Every time an IPO is launched, like the much anticipated upcoming ones for Lyft and Uber, it’s just a matter of paying attention to the first day’s price levels to make the trade. There is a lot of hype around each launch but one must have the discipline to wait for the stock to reveal its likely long-term direction. Some of these stocks go straight down from day one (a lot actually) but the stock of every major company in market history eventually made a move above the high of its IPO day and many of those never looked back.

With persistence, experience and discipline, it is the easiest and safest way to invest for the long term in the market.

(click on the chart panel for a larger view)

#IPOs for “Dummies” – $GOSS $ALEC $HARP UPDATED

This an update of this post below: IPOs on buys.

As outline in that post, all three of these recent stock IPOs were crossing the highs of their first day of trading (the “IPO Day”).

Once in the trade, stops, at the individual trader’s discretion, can be on a close below the IPO-Day high (which is what I would use), or if one has the patience and risk tolerance as far down as the low of that day.

The numbers in the white flags on the charts below are the gains per $10K invested in each stock. The numbers, at 10K, also correspond to the percentage gains (for instance GOSS is on today’s close up 12%).

(click on the chart panel for a larger view)

#IPOs for “Dummies” – $GOSS, $ALEC, $HARP on buys

Took a look at some recent IPOs since this is one of the easiest trades any trader and investor can make.

I don’t mean being on the inside, or some investment house’s favorite client, or some politician on the take. This when to buy a newly-issue stock offering AFTER it come public.

The strategy is outlined in this post below:

Buying IPOs For Dummies

Don’t mean to insult all those guys who went to Harvard and Wharton and Stern, but simple is best and there is no simpler trade than this.

Note the range on the first day of the IPO’s trading. The buy signal is a close above the high. It is too difficult usually to short these stocks so let’s set that aside for now. The stop loss after the buy is up to the individual trader’s or investor’s risk tolerance. It a can be as close as the price coming back below the first day’s high or as far away as falling through the first’s low.

Below are the charts of the selected recent examples for the stock symbol GOSS, ALEX, and HARP. I have no idea what these companies do nor how qualified they were to sell stock to the public.

This purely a technical analysis entry signal. GOSS was a buy above $19 on today’s open is currently up 1.9%; ALEC was above 19.50 on today’s open is up 4.9%; and HARP was a buy on Friday’s open and is at the moment up 6.1%. The numbers in the white flags on the lower right of each chart is the dollar gain per $10K invested.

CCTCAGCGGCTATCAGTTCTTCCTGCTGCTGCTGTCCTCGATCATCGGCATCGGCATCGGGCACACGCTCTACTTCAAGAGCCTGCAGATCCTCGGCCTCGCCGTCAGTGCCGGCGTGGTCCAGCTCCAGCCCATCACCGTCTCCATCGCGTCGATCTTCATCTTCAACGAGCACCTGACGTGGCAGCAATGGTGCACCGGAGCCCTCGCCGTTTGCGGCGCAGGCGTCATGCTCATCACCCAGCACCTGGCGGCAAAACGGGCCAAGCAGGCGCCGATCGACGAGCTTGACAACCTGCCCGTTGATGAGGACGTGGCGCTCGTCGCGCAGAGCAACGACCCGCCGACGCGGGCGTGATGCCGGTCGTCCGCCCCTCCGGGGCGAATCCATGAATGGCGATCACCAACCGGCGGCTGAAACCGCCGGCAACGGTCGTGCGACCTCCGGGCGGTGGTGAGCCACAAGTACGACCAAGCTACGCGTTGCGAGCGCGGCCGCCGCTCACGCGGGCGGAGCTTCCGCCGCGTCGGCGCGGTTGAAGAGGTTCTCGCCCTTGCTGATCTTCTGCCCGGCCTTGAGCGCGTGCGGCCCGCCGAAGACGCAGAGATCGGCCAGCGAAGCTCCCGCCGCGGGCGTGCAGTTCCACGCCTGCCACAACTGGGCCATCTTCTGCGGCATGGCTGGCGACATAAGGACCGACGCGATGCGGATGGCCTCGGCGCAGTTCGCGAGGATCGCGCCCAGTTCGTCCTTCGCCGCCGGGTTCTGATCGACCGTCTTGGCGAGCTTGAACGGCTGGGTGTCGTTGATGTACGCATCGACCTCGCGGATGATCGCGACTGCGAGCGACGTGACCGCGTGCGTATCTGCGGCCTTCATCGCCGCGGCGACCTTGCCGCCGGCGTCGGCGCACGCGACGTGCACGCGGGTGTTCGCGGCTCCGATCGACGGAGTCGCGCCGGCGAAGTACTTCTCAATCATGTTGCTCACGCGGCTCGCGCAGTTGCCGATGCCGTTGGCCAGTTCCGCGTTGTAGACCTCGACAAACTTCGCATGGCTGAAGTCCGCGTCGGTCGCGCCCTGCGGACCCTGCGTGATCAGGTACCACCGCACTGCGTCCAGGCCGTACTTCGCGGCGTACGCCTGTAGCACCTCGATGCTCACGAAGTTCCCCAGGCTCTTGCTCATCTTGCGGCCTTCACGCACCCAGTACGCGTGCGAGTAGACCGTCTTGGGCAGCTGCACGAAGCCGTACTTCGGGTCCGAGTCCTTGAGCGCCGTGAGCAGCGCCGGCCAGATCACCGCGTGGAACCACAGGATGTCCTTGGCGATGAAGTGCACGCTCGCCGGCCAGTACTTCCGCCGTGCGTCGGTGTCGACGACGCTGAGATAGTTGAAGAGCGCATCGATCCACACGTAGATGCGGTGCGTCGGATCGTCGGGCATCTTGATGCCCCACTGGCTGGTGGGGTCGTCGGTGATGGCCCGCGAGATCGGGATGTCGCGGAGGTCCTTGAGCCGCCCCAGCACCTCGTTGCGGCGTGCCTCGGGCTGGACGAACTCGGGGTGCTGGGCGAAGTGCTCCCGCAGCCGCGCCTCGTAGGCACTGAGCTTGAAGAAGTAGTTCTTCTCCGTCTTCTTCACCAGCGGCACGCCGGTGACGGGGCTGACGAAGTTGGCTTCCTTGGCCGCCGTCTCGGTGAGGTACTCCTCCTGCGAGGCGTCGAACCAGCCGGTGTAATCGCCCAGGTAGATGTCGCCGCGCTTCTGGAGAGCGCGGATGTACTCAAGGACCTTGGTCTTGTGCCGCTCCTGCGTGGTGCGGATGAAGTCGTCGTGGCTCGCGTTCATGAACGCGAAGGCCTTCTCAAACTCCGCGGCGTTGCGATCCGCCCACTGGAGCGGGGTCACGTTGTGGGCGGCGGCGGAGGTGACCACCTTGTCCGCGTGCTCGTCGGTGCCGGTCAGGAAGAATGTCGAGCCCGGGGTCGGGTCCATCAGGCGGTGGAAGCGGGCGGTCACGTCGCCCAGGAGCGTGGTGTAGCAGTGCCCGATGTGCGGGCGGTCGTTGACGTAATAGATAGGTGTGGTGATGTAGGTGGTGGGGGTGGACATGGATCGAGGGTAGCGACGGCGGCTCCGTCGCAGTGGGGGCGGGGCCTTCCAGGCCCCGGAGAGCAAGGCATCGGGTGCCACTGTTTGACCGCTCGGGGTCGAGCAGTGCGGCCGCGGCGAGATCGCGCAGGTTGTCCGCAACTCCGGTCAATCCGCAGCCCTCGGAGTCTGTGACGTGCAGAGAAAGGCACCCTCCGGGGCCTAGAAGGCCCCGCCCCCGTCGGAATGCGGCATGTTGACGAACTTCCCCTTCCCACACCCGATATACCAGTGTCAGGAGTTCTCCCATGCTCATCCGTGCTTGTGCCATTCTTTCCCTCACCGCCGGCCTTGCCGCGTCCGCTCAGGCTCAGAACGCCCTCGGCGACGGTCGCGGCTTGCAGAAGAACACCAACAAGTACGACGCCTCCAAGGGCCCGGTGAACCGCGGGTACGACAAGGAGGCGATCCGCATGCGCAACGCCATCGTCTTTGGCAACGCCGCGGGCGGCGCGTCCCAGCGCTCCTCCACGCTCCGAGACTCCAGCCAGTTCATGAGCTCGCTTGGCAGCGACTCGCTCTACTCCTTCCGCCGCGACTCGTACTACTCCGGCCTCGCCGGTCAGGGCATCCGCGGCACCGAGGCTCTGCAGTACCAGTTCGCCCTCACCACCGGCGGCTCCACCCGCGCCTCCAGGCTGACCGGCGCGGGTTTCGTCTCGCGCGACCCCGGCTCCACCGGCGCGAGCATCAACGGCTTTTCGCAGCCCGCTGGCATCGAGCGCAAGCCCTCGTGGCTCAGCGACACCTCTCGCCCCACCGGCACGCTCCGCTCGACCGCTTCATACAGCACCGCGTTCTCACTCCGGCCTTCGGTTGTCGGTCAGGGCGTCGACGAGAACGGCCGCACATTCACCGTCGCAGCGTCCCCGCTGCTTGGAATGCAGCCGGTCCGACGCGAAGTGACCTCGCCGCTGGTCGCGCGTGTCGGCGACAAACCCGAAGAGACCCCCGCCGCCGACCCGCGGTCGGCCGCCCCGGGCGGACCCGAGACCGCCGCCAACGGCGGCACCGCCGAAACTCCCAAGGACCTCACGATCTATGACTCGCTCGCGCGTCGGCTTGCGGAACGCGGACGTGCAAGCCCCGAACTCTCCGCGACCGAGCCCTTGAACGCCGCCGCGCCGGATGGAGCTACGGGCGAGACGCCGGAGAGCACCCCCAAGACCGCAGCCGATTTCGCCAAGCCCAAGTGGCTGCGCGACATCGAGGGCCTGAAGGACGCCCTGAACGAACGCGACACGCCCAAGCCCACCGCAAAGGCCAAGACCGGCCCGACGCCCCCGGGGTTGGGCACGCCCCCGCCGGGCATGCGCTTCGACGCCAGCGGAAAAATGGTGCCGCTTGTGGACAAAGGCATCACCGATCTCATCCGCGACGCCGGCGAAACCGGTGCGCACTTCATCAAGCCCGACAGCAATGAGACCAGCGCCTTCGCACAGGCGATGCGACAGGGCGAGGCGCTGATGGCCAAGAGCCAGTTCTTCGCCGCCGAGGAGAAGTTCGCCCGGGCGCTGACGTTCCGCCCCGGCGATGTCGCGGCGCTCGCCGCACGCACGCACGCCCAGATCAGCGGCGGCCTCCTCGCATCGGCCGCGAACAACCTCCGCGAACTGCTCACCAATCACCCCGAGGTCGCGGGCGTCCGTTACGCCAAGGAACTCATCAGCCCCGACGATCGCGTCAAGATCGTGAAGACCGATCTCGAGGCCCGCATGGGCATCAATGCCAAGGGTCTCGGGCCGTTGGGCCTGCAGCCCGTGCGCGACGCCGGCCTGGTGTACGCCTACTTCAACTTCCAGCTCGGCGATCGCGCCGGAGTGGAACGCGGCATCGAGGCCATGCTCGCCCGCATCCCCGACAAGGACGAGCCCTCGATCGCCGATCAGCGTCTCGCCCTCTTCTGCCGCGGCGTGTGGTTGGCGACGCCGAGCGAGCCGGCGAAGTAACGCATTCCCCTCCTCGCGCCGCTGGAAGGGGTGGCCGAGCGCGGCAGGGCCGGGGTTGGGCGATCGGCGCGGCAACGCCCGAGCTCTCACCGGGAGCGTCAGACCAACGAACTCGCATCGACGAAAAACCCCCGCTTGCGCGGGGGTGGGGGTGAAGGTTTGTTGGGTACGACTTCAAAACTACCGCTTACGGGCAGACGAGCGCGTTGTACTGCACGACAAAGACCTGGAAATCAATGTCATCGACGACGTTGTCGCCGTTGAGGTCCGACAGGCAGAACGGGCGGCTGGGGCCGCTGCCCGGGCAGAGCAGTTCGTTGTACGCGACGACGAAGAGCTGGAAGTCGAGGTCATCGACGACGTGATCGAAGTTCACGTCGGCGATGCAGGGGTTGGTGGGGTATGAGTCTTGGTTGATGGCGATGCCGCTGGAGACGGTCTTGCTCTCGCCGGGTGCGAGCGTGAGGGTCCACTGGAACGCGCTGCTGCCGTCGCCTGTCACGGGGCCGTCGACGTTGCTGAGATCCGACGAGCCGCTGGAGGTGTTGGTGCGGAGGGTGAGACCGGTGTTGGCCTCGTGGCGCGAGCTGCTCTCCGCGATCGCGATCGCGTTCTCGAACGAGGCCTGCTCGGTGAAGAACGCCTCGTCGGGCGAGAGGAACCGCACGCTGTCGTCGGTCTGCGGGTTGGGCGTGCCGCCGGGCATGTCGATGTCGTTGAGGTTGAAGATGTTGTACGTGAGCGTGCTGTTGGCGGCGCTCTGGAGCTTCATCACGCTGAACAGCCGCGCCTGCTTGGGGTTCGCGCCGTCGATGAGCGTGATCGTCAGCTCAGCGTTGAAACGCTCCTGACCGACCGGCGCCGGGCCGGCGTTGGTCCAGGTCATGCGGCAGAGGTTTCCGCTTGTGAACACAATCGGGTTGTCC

Needless to say, as indicated by those quick gains, the first-day high is an important line to play.

(click on the chart panel for a larger view)

#MarijuanaStocks – gains are high in the weed patch

The vast majority of stocks move with the market. And some stocks move more than others, both up and down.

Take the marijuana stocks as the prime example.

At what may have been the end of the bull market last August, this newcomer stock sector was leading the market (a telling sign the bull was getting too high) and with the fall in the Fall, its stocks all went down together.

Even the sector’s leaders took a drubbing CGC, which Constellation Brands had just put a ton of investment money into, dropped from a high of $59 to a recent low of $24. TLRY, an extremely hot IPO screamed crazily from its IPO price close of $22 to a high of $300 in two months (its founder may have been the fourth richest man in the world for one day…on weed) and then plunged to an almost still respectable low of $70.

What fundamentally changed at those companies in the three months the market sold off and took them down? No much, if anything at all.

So coming into the market bottom, that was an obvious vibrant sector that needed to be watched for a big bounce.

And, indeed, the marijuana stocks have not disappointed any swing traders looking to make bear-market rally plays (see the chart panel below). Since the December 26th blog buy signal here, CGC has rocketed 52%, CRON 27%, GWPH 31%, ACB 37%, and TLRY had gained 37% until it was knocked down to a “mere” 13% gain in today’s action.

That hit on TLRY today is why I bring all this up now.

There is speculation TLRY’s drop was caused by fear that an expiration of the lock-up period on IPO insiders would bring on selling, a self-fulfilling prophesy if ever there was one but then most moves in the market usually are. With the exception of GWPH, the granddaddy stock in the sector, the rest of the stocks took hits in one way or another today along with TLRY.

It was on some news, profit-taking, whatever, but it was a hit in the leading sector on a market up day. That is an alert.